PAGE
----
Ten songs of dark and disturbing genius from Seattle singer-songwriter
Damien Jurado threw a curveball on his last release, I Break Chairs, by strapping on an electric guitar and giving us a Springsteen-like album of blue-collar rock. Most Jurado fans will be delighted to know that on his fifth album (his first since leaving Sub Pop) he has returned to the naked-and-acoustic style of earlier albums like Rehearsals For Departure to give us another LP of “lo-fi dirges about caskets, mental instability and miscellaneous misery”, as his songs were once memorably described.
Where Shall You Take Me? is minimalist in every sense, clocking in at under 32 minutes. Yet despite its brevity, Jurado takes us on a journey and leaves us emotionally sated by its intensity. To look at the clock at the end of the cathartic final track and see that the hands have advanced but half an hour is to be convinced that time really has stood still.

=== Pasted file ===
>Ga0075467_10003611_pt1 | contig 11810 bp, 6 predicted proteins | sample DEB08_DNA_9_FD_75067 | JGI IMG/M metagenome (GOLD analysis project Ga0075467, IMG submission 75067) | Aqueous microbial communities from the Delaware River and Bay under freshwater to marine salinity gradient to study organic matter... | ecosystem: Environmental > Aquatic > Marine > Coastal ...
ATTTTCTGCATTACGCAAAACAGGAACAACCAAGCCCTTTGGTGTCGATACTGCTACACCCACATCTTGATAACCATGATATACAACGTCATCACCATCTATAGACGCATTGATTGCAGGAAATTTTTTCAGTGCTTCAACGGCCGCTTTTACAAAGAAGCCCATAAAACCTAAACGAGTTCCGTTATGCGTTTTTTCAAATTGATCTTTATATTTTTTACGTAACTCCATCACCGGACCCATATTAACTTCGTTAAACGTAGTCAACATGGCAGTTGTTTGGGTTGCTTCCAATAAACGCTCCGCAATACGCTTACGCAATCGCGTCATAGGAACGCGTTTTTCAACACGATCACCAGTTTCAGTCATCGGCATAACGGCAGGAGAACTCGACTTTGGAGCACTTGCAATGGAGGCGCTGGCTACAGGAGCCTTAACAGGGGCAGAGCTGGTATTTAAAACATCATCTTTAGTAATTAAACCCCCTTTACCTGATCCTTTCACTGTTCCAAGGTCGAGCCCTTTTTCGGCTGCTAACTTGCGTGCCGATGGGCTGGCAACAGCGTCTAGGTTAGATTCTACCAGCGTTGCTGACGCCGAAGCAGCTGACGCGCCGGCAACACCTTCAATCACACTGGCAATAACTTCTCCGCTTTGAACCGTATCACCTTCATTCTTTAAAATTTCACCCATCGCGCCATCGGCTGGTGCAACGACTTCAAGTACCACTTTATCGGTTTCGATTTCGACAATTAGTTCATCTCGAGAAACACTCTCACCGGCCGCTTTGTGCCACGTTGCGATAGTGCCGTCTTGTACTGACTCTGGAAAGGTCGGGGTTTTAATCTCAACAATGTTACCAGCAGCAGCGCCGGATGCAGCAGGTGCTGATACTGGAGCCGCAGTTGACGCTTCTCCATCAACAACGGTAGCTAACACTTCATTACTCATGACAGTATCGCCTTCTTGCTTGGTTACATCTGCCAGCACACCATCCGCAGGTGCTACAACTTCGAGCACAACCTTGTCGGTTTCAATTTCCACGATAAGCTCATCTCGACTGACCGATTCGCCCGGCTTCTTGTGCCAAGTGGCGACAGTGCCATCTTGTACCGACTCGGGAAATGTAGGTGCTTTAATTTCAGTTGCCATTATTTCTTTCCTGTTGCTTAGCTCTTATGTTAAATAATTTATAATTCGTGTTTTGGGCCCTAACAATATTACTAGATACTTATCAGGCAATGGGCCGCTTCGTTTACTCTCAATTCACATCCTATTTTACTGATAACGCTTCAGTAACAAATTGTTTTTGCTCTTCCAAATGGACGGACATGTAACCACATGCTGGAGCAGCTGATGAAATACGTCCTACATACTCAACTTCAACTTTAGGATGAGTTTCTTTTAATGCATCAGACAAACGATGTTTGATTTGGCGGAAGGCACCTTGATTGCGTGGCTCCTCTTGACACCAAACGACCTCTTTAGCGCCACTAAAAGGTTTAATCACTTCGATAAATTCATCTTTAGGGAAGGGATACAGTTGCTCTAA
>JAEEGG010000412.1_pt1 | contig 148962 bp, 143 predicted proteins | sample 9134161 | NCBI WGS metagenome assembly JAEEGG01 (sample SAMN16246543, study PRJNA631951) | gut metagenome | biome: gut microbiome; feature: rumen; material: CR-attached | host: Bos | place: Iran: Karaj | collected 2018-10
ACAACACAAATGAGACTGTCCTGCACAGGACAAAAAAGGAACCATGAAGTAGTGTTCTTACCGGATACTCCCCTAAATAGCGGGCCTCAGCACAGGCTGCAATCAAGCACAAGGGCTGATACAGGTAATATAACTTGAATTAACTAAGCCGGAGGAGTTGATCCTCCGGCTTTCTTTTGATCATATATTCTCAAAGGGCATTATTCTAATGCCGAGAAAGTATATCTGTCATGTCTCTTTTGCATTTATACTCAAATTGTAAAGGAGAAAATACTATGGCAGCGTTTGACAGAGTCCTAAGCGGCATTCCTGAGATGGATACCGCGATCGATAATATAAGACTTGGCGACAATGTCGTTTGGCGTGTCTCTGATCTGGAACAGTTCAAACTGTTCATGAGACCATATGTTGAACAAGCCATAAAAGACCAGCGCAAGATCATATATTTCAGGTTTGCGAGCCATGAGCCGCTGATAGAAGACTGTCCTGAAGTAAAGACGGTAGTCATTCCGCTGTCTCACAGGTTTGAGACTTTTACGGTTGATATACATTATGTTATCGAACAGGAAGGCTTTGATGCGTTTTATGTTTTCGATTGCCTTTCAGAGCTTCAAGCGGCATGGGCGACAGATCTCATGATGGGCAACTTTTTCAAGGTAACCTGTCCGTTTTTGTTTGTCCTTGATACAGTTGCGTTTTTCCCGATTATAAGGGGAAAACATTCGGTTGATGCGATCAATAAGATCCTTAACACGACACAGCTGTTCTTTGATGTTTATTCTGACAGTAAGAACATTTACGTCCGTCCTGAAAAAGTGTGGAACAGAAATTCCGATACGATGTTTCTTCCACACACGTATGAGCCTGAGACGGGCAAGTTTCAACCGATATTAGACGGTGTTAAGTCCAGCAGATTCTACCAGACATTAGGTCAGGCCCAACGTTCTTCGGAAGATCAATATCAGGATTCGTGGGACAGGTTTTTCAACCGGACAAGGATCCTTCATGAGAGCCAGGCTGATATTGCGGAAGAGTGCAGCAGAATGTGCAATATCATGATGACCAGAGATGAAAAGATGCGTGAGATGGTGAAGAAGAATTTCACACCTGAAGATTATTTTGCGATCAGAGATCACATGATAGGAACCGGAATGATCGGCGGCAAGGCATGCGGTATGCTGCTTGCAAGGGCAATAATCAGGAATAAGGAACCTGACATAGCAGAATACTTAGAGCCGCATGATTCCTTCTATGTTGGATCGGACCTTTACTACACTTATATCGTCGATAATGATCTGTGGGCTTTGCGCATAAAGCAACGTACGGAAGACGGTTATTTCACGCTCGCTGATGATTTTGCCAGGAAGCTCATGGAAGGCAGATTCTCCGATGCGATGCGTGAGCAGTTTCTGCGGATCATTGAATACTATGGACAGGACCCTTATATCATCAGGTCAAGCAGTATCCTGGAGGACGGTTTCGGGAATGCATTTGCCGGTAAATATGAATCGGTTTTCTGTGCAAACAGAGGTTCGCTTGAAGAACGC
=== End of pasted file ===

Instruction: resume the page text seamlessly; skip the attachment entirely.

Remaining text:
“I’m not an evil man,” he whispers on the mesmerising opener, “Amateur Night”, “I just have a habit I can’t kick”. It’s as ominously debauched as anything on the first Velvets album. Like a collection of Appalachian murder ballads, the gentle, finger-picking acoustics lull you into a false sense of security. Then the terror of his menacing tales strikes. “Abilene” is a story of elopement or abduction?or worse. “Window”, on which Rosie Thomas harmonises, stares into the darkness and has a strong affinity with the work of Will Oldham/Bonnie ‘Prince’ Billy. “I Can’t Get Over You” is a tale of such unfathomable sorrow that you fear for his sanity. “Tether”, another deceptively lovely melody, finds him at the end of it, disarmingly rational despite unimagined wounds. The closer, “Bad Dreams”, asks for salvation. But he’s “done so many bad things”, he knows none will be forthcoming.
Not for the faint-hearted, Damien Jurado is a habit which won’t necessarily bring joy to the listener. But once acquired, you will find it hard to kick.